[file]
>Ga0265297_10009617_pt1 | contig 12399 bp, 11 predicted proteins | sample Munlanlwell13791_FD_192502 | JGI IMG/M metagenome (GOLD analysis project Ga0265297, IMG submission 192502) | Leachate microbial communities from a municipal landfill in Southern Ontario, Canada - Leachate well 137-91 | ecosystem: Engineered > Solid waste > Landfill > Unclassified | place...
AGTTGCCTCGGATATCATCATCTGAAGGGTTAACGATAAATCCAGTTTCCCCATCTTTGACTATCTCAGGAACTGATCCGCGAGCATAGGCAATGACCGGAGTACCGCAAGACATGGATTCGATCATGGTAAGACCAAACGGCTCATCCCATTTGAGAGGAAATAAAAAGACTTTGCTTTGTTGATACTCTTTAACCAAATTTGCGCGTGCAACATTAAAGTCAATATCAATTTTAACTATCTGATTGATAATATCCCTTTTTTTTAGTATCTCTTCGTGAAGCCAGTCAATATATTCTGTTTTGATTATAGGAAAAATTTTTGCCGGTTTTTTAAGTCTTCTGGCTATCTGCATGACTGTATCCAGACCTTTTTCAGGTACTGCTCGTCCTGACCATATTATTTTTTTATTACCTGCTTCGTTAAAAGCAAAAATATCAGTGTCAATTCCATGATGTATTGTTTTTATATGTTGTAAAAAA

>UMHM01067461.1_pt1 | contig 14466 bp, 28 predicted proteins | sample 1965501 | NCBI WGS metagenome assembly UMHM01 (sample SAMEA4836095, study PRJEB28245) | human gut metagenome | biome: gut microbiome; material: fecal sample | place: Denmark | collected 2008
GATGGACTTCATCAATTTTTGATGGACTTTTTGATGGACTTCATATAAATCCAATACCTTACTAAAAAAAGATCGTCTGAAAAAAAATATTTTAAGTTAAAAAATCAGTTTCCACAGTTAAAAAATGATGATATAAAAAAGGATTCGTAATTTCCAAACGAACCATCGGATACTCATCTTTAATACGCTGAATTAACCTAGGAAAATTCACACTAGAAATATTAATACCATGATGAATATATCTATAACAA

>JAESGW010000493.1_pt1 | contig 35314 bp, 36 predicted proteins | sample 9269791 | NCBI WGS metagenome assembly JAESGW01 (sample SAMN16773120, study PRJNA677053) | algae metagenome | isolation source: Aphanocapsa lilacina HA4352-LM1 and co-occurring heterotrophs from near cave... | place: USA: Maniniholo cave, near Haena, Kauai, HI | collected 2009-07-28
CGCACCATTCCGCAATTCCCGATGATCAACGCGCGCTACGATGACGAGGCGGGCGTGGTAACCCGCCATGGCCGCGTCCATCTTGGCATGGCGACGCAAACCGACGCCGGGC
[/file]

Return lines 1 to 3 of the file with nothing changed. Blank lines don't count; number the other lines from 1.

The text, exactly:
>Ga0265297_10009617_pt1 | contig 12399 bp, 11 predicted proteins | sample Munlanlwell13791_FD_192502 | JGI IMG/M metagenome (GOLD analysis project Ga0265297, IMG submission 192502) | Leachate microbial communities from a municipal landfill in Southern Ontario, Canada - Leachate well 137-91 | ecosystem: Engineered > Solid waste > Landfill > Unclassified | place...
AGTTGCCTCGGATATCATCATCTGAAGGGTTAACGATAAATCCAGTTTCCCCATCTTTGACTATCTCAGGAACTGATCCGCGAGCATAGGCAATGACCGGAGTACCGCAAGACATGGATTCGATCATGGTAAGACCAAACGGCTCATCCCATTTGAGAGGAAATAAAAAGACTTTGCTTTGTTGATACTCTTTAACCAAATTTGCGCGTGCAACATTAAAGTCAATATCAATTTTAACTATCTGATTGATAATATCCCTTTTTTTTAGTATCTCTTCGTGAAGCCAGTCAATATATTCTGTTTTGATTATAGGAAAAATTTTTGCCGGTTTTTTAAGTCTTCTGGCTATCTGCATGACTGTATCCAGACCTTTTTCAGGTACTGCTCGTCCTGACCATATTATTTTTTTATTACCTGCTTCGTTAAAAGCAAAAATATCAGTGTCAATTCCATGATGTATTGTTTTTATATGTTGTAAAAAA

>UMHM01067461.1_pt1 | contig 14466 bp, 28 predicted proteins | sample 1965501 | NCBI WGS metagenome assembly UMHM01 (sample SAMEA4836095, study PRJEB28245) | human gut metagenome | biome: gut microbiome; material: fecal sample | place: Denmark | collected 2008